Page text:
University of Maryland researchers at the Maryland Transportation Institute recently created a commuter app that helps users find the fastest and most environmentally friendly modes of transportation — and offers prizes along the way.
The researchers released the app, called incenTrip, in the spring, and it's currently for commuters in the Washington D.C. and Baltimore region.
The app tracks commuters' travel through a GPS function that logs points for each mode of travel. The greener the commute, the more points users get — points they can redeem for prizes such as gift cards.
The project, which began at the end of 2015, was funded by a $4.5 million grant from the Advanced Research Projects Agency-Energy of the Department of Energy, said Chenfeng Xiong, one of the lead developers and an assistant research professor in the civil and environmental engineering department.
"The app helps you make wise travel choices," Xiong said. "At the same time, it also helps the whole system to achieve more energy efficiency and mitigate congestion."
The app has been in a "pilot period" since May to focus on data testing and controlling the number of users, said Lei Zhang, the director of the transportation institute and a civil and environmental engineering professor.
About 35 thousand people have downloaded the app, and there are a couple hundred active users a day, Xiong said.
Although commuter apps are not a new innovation, the app's reward system, which is funded by different investors, is unique.
Commuters logged into the app can receive points that can eventually be redeemed for various prizes, such as a $50 App Store and iTunes gift card — which costs 5,000 points — and Amazon gift cards as well. In the future, more travel-related prizes will be offered, like E-Zpass credit, Xiong said.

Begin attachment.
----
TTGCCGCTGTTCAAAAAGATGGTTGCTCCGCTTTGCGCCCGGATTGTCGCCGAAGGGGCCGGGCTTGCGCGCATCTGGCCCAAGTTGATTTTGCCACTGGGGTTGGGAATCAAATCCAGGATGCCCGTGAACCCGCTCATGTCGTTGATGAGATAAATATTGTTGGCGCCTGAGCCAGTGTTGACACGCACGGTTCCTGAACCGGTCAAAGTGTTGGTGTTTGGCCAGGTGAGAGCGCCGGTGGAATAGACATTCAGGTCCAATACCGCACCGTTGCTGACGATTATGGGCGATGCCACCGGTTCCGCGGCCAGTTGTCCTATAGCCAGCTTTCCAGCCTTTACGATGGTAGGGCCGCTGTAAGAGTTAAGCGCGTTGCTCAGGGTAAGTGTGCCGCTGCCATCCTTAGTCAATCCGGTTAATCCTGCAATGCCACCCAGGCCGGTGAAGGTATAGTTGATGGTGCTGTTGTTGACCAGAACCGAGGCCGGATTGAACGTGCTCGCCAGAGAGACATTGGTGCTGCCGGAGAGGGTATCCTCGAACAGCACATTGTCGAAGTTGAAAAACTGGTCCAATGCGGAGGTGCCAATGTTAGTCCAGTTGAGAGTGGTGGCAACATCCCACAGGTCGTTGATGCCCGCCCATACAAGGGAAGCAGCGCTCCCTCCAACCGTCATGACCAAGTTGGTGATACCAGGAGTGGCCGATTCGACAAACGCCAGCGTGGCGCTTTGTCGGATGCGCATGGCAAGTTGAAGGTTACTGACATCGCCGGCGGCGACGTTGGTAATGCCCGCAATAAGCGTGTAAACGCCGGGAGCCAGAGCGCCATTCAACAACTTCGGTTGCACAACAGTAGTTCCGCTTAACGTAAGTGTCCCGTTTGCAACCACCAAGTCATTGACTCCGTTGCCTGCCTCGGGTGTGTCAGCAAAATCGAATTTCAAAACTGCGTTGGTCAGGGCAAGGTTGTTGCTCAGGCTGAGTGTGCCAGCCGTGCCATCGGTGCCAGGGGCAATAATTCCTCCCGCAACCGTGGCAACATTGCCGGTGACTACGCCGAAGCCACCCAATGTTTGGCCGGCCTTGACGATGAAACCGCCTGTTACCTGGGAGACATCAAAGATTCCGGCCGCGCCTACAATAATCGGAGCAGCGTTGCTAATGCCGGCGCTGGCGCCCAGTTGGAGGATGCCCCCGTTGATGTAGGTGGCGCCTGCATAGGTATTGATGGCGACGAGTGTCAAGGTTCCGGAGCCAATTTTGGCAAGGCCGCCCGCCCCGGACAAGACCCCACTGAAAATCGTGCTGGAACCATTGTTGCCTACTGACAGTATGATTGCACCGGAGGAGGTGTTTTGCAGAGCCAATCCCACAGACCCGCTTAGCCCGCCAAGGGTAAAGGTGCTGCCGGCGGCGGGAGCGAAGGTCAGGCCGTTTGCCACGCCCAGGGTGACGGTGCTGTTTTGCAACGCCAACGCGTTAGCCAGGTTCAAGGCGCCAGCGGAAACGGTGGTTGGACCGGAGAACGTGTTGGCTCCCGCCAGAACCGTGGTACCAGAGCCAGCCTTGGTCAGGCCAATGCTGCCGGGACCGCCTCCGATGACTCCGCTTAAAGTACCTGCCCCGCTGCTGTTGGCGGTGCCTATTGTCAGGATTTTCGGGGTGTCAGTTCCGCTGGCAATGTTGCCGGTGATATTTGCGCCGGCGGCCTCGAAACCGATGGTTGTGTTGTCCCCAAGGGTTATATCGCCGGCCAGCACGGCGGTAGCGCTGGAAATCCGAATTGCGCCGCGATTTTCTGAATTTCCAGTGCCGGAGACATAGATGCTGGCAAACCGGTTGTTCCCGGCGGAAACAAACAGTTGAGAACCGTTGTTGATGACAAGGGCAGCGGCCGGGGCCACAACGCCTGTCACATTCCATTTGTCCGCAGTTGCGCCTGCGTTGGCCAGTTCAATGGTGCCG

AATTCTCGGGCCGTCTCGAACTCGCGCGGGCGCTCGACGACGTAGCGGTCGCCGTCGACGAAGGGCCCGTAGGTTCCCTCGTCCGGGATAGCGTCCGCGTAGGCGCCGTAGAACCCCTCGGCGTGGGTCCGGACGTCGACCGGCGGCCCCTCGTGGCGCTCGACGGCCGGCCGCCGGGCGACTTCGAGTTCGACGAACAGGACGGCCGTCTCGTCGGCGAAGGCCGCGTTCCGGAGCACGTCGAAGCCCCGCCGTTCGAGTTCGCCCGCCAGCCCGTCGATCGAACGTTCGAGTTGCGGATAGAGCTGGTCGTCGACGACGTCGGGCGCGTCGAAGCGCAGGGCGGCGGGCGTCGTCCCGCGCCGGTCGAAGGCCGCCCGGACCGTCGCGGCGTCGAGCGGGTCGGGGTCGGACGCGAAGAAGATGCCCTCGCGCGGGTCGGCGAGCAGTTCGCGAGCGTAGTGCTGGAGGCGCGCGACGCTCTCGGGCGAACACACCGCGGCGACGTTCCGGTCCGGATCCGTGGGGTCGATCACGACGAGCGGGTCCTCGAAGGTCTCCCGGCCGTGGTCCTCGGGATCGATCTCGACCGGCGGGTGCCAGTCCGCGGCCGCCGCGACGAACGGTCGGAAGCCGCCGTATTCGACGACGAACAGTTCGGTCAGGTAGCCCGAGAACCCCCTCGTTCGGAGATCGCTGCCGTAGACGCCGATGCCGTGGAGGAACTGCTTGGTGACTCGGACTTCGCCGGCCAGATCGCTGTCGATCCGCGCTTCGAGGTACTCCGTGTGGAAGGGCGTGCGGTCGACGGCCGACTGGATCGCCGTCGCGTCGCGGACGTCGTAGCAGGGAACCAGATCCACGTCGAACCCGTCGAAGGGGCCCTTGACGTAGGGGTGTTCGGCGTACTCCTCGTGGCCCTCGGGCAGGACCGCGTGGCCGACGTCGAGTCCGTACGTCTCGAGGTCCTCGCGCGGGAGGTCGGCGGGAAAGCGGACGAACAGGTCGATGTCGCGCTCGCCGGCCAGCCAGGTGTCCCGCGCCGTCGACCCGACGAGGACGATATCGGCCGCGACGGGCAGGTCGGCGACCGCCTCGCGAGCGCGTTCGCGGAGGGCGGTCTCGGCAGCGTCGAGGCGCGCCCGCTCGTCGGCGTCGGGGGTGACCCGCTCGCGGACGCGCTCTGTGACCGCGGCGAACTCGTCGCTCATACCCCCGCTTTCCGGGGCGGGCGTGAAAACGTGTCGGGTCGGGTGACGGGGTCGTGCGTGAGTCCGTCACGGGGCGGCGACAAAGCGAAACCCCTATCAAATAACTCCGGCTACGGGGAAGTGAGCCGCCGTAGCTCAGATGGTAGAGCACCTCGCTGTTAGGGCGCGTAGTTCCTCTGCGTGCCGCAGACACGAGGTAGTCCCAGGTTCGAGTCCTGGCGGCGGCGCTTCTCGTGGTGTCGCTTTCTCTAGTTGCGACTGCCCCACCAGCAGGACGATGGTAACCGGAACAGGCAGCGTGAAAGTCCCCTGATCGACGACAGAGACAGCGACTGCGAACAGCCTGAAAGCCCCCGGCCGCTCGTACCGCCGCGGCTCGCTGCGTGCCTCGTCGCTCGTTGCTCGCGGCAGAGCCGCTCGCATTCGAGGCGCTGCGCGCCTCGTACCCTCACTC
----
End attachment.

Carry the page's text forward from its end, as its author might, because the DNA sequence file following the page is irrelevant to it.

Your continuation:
Commuters begin by plugging in their destination and departure time. IncenTrip then generates countless different commute options — such as biking, walking, metro rides, driving and driving services— all with a range of point values.
Environmentally friendly commutes have higher point values than commutes that increase congestion and energy use. For instance, a trip from the University of Maryland to Prince George's Plaza at noon on a Wednesday shows a driving option for 3 points, a metro ride for 87 points and a bike ride for 108 points.
"We can predict the travel time, energy use and emissions associated with every single mode across different travel times," Zhang said. "We're trying to optimize and personalize incentives to nudge travelers to make smarter commuter decisions."
With these central goals in mind, Zhang also encourages commuters at this university to download the app.
"We can help everybody enjoy their commuting from the University of Maryland more and have the entire campus become greener," Zhang said. "It provides students many different things and they can earn rewards by making the campus more sustainable."
Ambika Narula, a junior journalism major and commuter student, takes the University of Maryland shuttle from Gaithersburg to get to and from the campus every day. Due to infrequent bus times, she said it can be stressful and would "definitely" want to download the incenTrip app.
"I think that way I could see what alternatives there are for commuting," Narula said. "It's a really good idea that saves the environment."
Narula also said the reward system is a cool feature and compared it to Pocket Points — an app that rewards students for staying off their phones in class — which she and her friends use for discounts and deals on the campus.
IncenTrip is already being developed in other cities and areas throughout the country and the creators are looking into making it available internationally, Zhang said. Xiong and Zhang said they are both excited for the app's potential.
"As a university researcher, it's a little bit different to what we're used to — we publish papers, we teach, we do public service," Xiong said. "Now, we're trying to run an app. It's a brand new challenge for faculty members like me."